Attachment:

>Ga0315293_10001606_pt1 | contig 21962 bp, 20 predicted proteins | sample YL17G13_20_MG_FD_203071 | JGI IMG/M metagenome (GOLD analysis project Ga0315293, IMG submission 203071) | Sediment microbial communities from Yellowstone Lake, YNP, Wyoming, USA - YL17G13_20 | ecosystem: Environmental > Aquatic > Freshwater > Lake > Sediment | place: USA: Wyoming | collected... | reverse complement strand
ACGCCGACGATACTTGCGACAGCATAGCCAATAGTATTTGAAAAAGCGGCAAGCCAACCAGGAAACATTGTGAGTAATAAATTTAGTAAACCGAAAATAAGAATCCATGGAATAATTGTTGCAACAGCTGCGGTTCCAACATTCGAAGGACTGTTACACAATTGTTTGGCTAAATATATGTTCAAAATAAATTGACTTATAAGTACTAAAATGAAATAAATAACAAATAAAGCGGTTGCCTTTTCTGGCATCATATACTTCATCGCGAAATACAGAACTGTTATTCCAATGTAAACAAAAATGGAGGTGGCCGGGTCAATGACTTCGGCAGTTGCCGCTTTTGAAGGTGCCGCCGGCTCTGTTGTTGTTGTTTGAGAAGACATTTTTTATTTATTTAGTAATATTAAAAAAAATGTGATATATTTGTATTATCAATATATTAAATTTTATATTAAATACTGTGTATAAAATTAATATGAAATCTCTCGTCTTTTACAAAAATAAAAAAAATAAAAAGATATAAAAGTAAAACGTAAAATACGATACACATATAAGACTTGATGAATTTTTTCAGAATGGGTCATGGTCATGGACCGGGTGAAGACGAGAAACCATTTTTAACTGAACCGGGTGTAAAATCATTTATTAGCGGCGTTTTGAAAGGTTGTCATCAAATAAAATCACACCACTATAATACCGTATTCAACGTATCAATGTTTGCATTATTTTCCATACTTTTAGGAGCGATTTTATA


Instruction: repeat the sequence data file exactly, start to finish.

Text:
>Ga0315293_10001606_pt1 | contig 21962 bp, 20 predicted proteins | sample YL17G13_20_MG_FD_203071 | JGI IMG/M metagenome (GOLD analysis project Ga0315293, IMG submission 203071) | Sediment microbial communities from Yellowstone Lake, YNP, Wyoming, USA - YL17G13_20 | ecosystem: Environmental > Aquatic > Freshwater > Lake > Sediment | place: USA: Wyoming | collected... | reverse complement strand
ACGCCGACGATACTTGCGACAGCATAGCCAATAGTATTTGAAAAAGCGGCAAGCCAACCAGGAAACATTGTGAGTAATAAATTTAGTAAACCGAAAATAAGAATCCATGGAATAATTGTTGCAACAGCTGCGGTTCCAACATTCGAAGGACTGTTACACAATTGTTTGGCTAAATATATGTTCAAAATAAATTGACTTATAAGTACTAAAATGAAATAAATAACAAATAAAGCGGTTGCCTTTTCTGGCATCATATACTTCATCGCGAAATACAGAACTGTTATTCCAATGTAAACAAAAATGGAGGTGGCCGGGTCAATGACTTCGGCAGTTGCCGCTTTTGAAGGTGCCGCCGGCTCTGTTGTTGTTGTTTGAGAAGACATTTTTTATTTATTTAGTAATATTAAAAAAAATGTGATATATTTGTATTATCAATATATTAAATTTTATATTAAATACTGTGTATAAAATTAATATGAAATCTCTCGTCTTTTACAAAAATAAAAAAAATAAAAAGATATAAAAGTAAAACGTAAAATACGATACACATATAAGACTTGATGAATTTTTTCAGAATGGGTCATGGTCATGGACCGGGTGAAGACGAGAAACCATTTTTAACTGAACCGGGTGTAAAATCATTTATTAGCGGCGTTTTGAAAGGTTGTCATCAAATAAAATCACACCACTATAATACCGTATTCAACGTATCAATGTTTGCATTATTTTCCATACTTTTAGGAGCGATTTTATA